Implantable insulin pumps are emerging insulin-delivery devices that can be surgically implanted under the skin of individuals with diabetes. The pump delivers a continuous basal dose of insulin through a catheter and into the patient’s abdominal cavity. Patients can self-administer a bolus dose with a remote-control device.
These pumps are still used only experimentally in the United States but are available overseas. Initial trials have been encouraging, with patients appearing to experience fewer episodes of hypoglycemia. However, occasional complications have emerged, including blockage of the catheter and infection or other skin conditions at the implantation site.
Eventually, it is hoped that technology will allow implantable insulin pumps to progress to the level of an artificial pancreas. Such a device would not only deliver insulin but also monitor glucose (blood sugar) to determine how much insulin to secrete at a given moment.
About implantable insulin pumps
Implantable insulin pumps are devices that can be surgically implanted in individuals with diabetes as an insulin-delivery device. They are usually placed on the left side of the abdomen.
A continuous basal dose of insulin is delivered through a catheter into a patient’s abdominal (peritoneal) cavity. The patient can also administer a bolus dose of insulin by using a remote-control device. This type of administration allows patients to release insulin depending on the body’s needs, in accord with the treatment plan devised by a physician – for example, to account for meals, exercise and sick days.
The disk-shaped pumps are about the diameter of a hockey puck but much thinner. They weight about 5 to 8 ounces when filled. The reservoir holds up to several months’ worth of insulin and is refilled via a syringe injection through abdominal tissue. Depending on the dosage of insulin, the battery in an implanted pump lasts about eight to 13 years, according to one manufacturer.
An advantage of the implantable pump is that it sends insulin into the peritoneal cavity, where it is quickly absorbed by blood vessels serving the liver, mimicking the body’s natural release of insulin from the pancreas. This delivery system keeps the liver from secreting excess glucose (blood sugar) into the bloodstream.
Implantable insulin pumps were first tried in the 1980s. In the United States, they are still classified as investigational devices and are accessible only in clinical trials. However, they have been available in Europe for several years.
Initial trials of implantable pumps have been encouraging, with patients appearing to experience fewer episodes of hypoglycemia. In a large-scale study conducted by the Department of Veterans Affairs, patients with type 2 diabetes used an implantable pump in an experimental trial. Results indicated these patients had better control of glucose and weight gain than patients who received injections. These patients also said their quality of life was significantly improved while on the implantable pump.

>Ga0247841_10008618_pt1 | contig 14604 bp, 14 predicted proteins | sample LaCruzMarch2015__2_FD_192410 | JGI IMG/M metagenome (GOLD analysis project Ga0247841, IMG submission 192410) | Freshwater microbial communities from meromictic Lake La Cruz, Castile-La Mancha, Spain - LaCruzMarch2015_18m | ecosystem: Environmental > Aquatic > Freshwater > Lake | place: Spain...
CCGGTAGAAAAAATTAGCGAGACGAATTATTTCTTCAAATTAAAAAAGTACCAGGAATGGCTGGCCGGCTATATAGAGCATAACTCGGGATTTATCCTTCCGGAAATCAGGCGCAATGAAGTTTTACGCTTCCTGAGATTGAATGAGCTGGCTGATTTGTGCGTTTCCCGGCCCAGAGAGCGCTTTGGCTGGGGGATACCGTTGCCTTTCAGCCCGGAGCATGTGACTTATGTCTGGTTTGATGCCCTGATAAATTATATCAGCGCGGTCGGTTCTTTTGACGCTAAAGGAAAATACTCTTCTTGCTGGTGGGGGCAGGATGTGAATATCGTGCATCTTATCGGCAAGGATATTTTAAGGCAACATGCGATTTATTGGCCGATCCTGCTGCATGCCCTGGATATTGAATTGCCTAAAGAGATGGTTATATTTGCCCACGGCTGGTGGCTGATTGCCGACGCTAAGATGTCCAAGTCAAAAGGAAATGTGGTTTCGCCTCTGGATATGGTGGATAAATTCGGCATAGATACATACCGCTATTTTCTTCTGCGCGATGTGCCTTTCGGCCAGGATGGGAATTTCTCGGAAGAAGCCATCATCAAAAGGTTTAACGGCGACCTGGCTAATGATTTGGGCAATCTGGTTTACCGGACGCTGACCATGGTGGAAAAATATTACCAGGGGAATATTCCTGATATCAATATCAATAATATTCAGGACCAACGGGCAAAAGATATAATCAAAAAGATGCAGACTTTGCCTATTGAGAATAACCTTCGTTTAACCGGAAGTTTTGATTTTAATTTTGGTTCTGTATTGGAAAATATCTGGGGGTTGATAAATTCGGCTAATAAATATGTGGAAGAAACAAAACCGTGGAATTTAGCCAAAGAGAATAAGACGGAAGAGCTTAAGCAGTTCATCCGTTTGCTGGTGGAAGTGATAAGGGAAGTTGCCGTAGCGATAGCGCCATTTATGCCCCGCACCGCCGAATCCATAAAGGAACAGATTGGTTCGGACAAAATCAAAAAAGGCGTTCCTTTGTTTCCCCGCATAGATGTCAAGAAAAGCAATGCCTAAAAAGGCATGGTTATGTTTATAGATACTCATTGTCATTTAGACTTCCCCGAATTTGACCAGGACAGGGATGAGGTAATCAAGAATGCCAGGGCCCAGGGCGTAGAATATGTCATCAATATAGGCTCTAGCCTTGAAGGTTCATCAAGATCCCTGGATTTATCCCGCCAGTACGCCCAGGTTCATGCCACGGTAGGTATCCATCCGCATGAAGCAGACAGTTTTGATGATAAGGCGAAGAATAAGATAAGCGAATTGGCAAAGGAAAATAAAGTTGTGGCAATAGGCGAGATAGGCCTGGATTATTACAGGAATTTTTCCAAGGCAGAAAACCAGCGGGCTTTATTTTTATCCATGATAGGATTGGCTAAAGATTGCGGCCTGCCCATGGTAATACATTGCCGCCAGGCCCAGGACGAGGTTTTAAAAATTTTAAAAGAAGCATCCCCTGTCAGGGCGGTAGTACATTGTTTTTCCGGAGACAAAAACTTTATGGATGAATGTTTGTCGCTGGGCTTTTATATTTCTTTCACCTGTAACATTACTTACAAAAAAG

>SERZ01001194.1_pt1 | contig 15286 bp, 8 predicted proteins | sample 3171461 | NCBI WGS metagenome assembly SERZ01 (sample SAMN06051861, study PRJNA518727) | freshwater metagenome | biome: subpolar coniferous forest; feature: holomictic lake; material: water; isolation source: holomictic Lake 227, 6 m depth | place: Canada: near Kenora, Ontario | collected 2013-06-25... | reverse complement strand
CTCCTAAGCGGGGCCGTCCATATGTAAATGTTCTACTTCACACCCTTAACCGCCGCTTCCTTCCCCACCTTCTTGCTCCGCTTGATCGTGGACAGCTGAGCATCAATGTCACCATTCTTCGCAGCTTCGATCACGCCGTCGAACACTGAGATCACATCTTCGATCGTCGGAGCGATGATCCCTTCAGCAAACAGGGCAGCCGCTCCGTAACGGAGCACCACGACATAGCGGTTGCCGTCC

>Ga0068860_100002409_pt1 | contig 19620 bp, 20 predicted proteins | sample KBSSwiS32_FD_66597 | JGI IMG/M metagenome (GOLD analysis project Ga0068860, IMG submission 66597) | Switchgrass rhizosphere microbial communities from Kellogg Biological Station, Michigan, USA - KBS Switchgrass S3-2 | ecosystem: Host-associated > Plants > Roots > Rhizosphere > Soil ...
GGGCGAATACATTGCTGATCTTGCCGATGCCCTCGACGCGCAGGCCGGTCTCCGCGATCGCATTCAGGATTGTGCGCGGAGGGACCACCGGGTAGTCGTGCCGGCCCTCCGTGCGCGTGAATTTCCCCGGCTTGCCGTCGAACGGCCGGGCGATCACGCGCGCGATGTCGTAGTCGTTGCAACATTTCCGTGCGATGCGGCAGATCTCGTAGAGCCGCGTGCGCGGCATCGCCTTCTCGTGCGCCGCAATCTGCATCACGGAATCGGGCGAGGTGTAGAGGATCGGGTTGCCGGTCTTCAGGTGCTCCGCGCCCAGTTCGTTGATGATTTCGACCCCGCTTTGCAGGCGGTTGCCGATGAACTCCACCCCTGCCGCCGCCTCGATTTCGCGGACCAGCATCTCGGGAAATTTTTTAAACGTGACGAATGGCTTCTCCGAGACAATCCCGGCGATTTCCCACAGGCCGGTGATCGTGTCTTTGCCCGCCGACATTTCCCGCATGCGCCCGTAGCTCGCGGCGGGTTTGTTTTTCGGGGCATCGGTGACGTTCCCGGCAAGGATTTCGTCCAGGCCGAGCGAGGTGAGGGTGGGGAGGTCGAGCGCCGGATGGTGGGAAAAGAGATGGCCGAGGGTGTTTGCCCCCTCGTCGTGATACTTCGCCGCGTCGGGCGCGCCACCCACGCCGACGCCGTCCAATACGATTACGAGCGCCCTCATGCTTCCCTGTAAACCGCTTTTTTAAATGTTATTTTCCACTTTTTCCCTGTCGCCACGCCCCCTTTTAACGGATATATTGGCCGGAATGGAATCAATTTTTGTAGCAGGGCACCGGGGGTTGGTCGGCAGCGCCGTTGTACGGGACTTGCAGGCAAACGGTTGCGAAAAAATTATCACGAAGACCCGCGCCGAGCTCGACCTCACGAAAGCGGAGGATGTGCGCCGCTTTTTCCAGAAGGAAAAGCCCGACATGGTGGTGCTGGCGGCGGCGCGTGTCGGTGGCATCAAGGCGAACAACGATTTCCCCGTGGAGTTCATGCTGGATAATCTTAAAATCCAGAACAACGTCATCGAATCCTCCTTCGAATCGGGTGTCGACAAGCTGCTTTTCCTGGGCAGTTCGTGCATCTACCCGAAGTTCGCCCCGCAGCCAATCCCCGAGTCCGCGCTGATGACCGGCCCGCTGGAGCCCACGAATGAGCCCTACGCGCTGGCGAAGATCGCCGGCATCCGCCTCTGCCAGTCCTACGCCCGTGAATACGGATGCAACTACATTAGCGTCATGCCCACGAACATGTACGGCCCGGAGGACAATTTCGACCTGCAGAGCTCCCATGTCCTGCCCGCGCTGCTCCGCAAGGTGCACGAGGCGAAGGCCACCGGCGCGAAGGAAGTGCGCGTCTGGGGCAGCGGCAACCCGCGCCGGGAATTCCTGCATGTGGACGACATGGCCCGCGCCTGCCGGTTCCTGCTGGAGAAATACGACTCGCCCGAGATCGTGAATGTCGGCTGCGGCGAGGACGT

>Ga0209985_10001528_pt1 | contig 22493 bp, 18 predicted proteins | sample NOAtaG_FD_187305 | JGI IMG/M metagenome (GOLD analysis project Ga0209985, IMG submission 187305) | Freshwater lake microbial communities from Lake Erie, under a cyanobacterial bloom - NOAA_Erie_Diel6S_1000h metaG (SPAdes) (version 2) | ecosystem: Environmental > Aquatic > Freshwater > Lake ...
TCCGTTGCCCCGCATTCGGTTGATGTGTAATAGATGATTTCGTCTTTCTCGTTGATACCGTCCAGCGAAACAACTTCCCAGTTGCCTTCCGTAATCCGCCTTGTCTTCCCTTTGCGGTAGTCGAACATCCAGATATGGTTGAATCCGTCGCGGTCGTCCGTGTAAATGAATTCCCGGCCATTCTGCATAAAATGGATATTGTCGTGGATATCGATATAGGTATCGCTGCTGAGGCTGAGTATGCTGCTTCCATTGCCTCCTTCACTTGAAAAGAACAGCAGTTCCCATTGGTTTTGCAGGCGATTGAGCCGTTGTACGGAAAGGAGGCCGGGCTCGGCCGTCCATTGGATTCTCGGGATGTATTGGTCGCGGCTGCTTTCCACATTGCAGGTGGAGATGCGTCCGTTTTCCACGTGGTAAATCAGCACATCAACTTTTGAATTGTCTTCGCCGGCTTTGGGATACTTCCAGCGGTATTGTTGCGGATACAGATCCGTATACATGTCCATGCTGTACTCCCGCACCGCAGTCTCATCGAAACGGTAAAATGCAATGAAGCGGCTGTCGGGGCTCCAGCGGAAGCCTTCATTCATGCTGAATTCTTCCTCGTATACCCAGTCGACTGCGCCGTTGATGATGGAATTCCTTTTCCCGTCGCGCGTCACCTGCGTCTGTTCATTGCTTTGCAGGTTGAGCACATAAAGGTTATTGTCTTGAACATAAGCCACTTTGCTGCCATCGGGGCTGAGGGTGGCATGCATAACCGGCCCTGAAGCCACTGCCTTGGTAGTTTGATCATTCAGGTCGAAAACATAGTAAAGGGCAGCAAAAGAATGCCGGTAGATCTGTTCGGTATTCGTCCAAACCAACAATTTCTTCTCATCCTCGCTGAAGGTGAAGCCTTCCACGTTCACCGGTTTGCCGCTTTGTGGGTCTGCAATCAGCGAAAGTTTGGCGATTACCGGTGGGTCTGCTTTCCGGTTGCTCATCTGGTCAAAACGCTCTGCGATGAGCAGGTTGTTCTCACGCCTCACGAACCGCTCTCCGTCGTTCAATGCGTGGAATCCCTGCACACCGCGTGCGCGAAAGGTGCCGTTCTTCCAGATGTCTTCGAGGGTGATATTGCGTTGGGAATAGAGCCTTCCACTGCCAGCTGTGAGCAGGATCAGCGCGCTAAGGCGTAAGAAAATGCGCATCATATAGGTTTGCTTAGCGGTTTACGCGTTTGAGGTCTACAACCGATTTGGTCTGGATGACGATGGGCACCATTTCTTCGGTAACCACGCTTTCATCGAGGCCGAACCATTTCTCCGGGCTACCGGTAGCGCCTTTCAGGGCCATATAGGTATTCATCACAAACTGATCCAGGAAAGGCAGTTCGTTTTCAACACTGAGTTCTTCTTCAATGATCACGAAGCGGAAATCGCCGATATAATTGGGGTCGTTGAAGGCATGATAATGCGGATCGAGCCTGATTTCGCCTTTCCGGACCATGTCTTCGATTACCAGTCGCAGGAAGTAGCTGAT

During experimental trials, however, occasional complications related to the pumps have emerged. These difficulties included blockage of the catheter and infection or other skin conditions at the implantation site. There have also been reports of obese patients accidentally injecting insulin refills into their abdomen instead of the pump’s reservoir.
Eventually, it is hoped that implantable insulin pumps will evolve into an implantable artificial pancreas. This device would feature three parts:
- A sensor that monitors blood glucose levels
- An insulin infusion pump
- A computer algorithm that responds to glucose levels by varying the release of insulin
An artificial pancreas would not only deliver insulin but also decide how much should be administered. Researchers are trying to develop an automated internal sensor that can monitor glucose levels. In prototypes of this sensor, body fluids permeate the sensor, which then measures glucose levels. The sensor then transmits information to the pump about the appropriate level of insulin to be delivered.
Most attempts at such a sensor have failed within a few days of implantation, as the sensor becomes covered with fibrous, fatty tissue. This keeps the sensor from performing accurate glucose readings. In addition, problems have been reported with a blockage of the internal catheter that delivers the insulin to the body. However, recent innovations, such as the U.S. Food and Drug Administration’s approval in 2006 of a combined external insulin pump and continuous glucose monitor, hold promise for advances in the implantable pump, artificial pancreas and other diabetes technology.
Questions for your doctor
Preparing questions in advance can help patients have more meaningful discussions with their physicians regarding their conditions. Patients may wish to ask their doctor the following questions about implantable insulin pumps:
- Are implantable insulin pumps an option for me?
- What are their advantages and disadvantages for me compared to external insulin pumps or other methods of insulin administration?
- Is the implantable pump available in the United States in a clinical trial? If so, what are the criteria, and how do I join?
- Where can I get an implantable insulin pump overseas?
- Will the research project or my insurance cover the surgery, pump and supplies, or is any financial assistance available to me?
- What sort of training will I receive in using my pump?
- What will my basal insulin dosage be? Under what circumstances do I need to add a bolus dose, and how much?
- How long will my pump’s insulin supply last? Will it be easy for me to inject a refill?
- How long is my pump’s battery likely to last?
- How often do I need to perform glucose monitoring?
- Has this device ever malfunctioned? What is my backup plan if there is a malfunction or another glucose emergency occurs?